“Let’s talk about how I can use GPT to help me with competitive intelligence.” Like every OpenAI ChatGPT session, I started the conversation.
If you haven’t tried ChatGPT yourself, stop what you are doing right now, go to www.openai.com, and sign up for a free account to this generative AI tool. This is the breakthrough chatbot you’ve read about in the news, the one that has been trained to know just about everything that can be learned from the web.
It’s exciting and a little scary to have this powerful new technology at your fingertips. AI this smart was science fiction just a few months ago. It can outscore most humans on legal bar exams, write and debug computer programs, compose poetry, even pen a blog or two (although not this one). So, why not go to the source and find out from ChatGPT itself what can be done?
According to ChatGPT, there’s very little it can’t handle — from data collection and monitoring, sentiment analysis, competitor profiling, trend analysis, scenario planning, competitive benchmarking, to content analysis — it’s got all the bases covered.
But how about win/loss, my specialty? “Could GPT actually conduct a win/loss interview,” I asked, somewhat incredulously. “How would you do it?”
Oh, yes, it could be done: “GPT could potentially conduct a win/loss interview using its advanced natural language understanding and generation capabilities, although it would require careful setup and integration with appropriate communication channels.”
It went on to list out the steps, starting with:
ChatGPT cautioned me, though, that “while GPT can provide valuable insights through conducting win/loss interviews, it may not be able to fully replicate the nuances of human conversation or pick up on certain non-verbal cues. Nevertheless, using GPT for win/loss interviews can still offer a scalable and efficient way to collect valuable feedback and insights from customers.”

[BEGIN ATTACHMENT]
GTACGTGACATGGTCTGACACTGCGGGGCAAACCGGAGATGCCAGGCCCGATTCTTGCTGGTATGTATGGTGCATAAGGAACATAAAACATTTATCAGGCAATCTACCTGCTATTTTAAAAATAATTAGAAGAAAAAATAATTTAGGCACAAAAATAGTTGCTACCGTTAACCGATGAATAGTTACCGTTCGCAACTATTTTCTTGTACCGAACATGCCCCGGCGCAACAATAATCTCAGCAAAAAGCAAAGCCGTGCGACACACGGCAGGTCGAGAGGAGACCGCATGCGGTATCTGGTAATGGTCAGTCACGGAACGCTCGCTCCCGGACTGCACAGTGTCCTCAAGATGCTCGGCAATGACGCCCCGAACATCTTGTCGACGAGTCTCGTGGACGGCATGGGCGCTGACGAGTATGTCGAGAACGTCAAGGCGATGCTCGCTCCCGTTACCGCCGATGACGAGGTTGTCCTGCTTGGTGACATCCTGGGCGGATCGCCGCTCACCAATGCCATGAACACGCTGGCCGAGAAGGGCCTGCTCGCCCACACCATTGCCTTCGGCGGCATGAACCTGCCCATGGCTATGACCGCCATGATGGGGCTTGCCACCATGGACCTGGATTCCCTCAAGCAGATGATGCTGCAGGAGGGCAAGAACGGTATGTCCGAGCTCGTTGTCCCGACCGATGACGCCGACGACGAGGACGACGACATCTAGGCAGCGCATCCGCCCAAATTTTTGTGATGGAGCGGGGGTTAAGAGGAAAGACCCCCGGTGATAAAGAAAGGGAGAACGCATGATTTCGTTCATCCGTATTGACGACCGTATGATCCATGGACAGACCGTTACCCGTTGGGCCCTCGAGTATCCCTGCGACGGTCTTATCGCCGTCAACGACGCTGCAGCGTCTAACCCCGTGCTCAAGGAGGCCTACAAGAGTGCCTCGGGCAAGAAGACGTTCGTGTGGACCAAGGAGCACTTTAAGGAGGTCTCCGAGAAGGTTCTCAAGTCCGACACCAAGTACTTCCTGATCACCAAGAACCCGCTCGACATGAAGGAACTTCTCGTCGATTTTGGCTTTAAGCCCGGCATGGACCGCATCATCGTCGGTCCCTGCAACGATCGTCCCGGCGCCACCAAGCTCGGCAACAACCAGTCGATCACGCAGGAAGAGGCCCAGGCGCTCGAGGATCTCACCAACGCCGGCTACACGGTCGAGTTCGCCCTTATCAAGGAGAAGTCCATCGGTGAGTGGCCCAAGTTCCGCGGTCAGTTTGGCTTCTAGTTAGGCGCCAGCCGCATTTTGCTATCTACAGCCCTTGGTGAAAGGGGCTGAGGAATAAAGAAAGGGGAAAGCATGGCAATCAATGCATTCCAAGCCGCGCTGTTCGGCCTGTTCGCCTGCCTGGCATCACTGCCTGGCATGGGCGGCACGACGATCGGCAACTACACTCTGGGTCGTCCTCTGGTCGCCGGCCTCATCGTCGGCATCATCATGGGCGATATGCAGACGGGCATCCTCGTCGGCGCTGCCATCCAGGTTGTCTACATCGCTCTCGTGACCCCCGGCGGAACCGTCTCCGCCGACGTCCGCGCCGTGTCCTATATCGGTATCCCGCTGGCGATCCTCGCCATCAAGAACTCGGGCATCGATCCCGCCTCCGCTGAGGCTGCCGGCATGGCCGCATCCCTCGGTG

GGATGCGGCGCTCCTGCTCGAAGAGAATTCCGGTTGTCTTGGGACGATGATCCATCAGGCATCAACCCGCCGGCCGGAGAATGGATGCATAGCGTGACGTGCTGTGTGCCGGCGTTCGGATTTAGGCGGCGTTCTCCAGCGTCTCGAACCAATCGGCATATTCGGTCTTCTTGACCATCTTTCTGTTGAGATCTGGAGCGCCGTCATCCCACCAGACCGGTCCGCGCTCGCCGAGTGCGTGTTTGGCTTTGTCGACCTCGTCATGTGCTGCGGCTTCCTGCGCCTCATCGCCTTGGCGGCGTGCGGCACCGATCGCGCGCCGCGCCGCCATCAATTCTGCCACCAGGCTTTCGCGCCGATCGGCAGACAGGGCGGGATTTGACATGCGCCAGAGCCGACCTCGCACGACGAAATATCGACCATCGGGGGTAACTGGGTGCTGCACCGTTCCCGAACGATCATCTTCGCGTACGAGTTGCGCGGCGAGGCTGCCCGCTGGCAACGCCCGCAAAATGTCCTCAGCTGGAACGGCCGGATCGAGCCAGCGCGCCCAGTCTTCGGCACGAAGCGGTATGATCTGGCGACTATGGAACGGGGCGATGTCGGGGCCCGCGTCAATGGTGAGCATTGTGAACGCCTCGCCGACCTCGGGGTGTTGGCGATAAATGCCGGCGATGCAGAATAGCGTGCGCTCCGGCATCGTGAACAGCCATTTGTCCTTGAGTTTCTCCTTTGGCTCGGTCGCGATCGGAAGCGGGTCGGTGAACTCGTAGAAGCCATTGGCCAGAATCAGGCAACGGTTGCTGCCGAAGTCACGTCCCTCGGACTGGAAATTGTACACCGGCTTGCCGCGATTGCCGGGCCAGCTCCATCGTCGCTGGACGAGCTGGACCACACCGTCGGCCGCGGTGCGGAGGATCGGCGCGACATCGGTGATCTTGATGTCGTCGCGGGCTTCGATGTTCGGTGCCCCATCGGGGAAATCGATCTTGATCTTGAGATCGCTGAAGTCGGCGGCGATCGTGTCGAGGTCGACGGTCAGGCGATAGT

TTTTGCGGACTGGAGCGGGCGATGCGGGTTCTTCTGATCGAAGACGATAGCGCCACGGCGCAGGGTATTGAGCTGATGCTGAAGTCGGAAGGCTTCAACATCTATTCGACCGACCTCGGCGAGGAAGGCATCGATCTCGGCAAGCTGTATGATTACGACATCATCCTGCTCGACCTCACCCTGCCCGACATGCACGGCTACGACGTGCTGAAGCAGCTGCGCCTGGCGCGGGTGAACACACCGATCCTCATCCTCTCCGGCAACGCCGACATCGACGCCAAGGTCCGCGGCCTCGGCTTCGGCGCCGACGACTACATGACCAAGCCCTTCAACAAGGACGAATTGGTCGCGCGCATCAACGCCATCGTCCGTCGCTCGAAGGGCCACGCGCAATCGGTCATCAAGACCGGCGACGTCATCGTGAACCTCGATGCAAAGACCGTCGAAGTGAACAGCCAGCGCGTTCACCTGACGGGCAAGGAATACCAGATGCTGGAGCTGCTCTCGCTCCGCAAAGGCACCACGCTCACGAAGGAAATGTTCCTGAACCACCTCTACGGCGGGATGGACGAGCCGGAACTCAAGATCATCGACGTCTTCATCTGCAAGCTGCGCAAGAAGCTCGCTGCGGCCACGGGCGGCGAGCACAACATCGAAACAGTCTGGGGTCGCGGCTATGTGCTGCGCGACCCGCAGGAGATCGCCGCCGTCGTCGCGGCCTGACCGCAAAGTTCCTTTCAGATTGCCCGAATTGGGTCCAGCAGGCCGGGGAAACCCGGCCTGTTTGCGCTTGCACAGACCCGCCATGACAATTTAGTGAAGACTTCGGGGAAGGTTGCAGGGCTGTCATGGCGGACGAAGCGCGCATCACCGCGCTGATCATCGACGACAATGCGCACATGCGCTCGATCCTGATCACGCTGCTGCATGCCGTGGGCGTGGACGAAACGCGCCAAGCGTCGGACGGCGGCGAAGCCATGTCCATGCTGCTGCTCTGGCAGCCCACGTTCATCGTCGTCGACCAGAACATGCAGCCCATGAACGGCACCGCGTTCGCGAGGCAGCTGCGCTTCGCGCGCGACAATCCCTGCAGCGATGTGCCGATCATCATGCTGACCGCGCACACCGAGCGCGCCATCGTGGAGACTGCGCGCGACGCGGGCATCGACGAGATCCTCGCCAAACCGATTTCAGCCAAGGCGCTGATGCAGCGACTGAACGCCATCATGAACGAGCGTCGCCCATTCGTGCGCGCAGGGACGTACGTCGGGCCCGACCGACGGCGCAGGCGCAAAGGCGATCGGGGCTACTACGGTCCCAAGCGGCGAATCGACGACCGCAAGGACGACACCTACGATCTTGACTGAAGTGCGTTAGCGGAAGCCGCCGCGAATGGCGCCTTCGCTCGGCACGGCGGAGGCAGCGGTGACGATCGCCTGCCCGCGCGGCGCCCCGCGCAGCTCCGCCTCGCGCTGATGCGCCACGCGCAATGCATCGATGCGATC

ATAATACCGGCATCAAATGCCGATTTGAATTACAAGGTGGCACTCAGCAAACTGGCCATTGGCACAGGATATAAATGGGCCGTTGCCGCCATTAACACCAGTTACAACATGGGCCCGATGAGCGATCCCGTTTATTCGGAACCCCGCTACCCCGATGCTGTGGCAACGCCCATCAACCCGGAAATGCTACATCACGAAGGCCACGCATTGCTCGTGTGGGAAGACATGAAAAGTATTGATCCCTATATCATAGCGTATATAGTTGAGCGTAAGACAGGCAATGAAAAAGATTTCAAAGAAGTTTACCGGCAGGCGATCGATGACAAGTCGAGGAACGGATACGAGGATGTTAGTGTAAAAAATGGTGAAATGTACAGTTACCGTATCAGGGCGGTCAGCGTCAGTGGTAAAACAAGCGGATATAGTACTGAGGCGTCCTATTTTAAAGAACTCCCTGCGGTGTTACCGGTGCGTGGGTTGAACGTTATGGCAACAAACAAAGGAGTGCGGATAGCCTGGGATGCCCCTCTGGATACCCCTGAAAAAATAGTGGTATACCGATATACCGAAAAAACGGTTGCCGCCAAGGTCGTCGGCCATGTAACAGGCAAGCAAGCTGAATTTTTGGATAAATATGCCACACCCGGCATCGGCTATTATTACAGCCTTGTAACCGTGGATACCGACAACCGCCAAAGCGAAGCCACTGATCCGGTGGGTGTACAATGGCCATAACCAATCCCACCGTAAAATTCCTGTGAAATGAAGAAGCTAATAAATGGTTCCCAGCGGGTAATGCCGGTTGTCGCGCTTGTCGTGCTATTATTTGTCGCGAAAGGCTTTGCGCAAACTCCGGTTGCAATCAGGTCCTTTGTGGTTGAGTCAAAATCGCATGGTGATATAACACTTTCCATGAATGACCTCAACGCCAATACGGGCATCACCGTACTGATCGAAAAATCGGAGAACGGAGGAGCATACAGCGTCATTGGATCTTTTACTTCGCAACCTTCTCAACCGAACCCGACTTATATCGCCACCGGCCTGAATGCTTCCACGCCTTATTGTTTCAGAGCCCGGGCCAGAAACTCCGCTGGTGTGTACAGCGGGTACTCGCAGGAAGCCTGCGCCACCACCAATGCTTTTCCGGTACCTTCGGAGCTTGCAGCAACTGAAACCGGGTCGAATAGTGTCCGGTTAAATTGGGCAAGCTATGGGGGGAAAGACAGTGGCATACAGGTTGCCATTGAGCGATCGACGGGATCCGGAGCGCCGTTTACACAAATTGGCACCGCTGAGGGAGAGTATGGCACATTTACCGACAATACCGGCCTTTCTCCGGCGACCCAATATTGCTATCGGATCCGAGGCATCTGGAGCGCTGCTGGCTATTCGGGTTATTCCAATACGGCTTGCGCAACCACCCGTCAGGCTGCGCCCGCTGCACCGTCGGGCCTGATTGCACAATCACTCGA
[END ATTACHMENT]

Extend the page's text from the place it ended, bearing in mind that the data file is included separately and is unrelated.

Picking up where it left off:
I asked: What strategies could ChatGPT deploy to keep the respondent from losing interest or failing to move quickly through mundane matters and spend more time drilling down into interesting and important issues?
Always a willing servant, ChatGPT came up with lots of suggestions about how it would personalize the conversation, adapt the line of questioning to the interviewee’s responses, be programmed to use empathetic language and acknowledge the respondent’s feelings or concerns and expressing “genuine interest” in their experience, and using all the standard interviewing techniques of open-ended questions, active listening, and so on.
So, I asked it to go ahead and use all of these strategies and to please compose a win/loss interview transcript to find out why a customer bought an Audi A6. I gave it instructions to conduct the interview following exactly the same process I use for my win/loss interviews.
Out popped a finished transcript, with an entirely plausible set of competitive car models evaluated, competitive criteria considered, importance and vendor ratings, rationales for the ratings, etc. I then asked for and received a brief for BMW, Mercedes-Benz and Lexus for recommendations on actions they could take based on the interview.
It was absolutely jaw-dropping. It took me only 20 minutes to get this far and not a single line of computer code.
So, is it time to hang up my gloves and call it a day? What’s left for the human practitioner?
Well, as of April 2023, anyway, ChatGPT can’t interview human subjects with the spoken word, so “conversations” are all text chats in a window. Right away, I think that disqualifies it as a technology for win/loss interviewing in the way that I do it today. It’s already hard enough to get respondents to agree to a win/loss interview on the phone.
Asking them to do it through a chat window with an AI bot might have some novelty appeal, but sounds like a recipe for disaster of low response rates, low completion rates, and — at best — short, pat answers to questions rather than the detailed, emotionally rich responses that you should expect in a win/loss interview.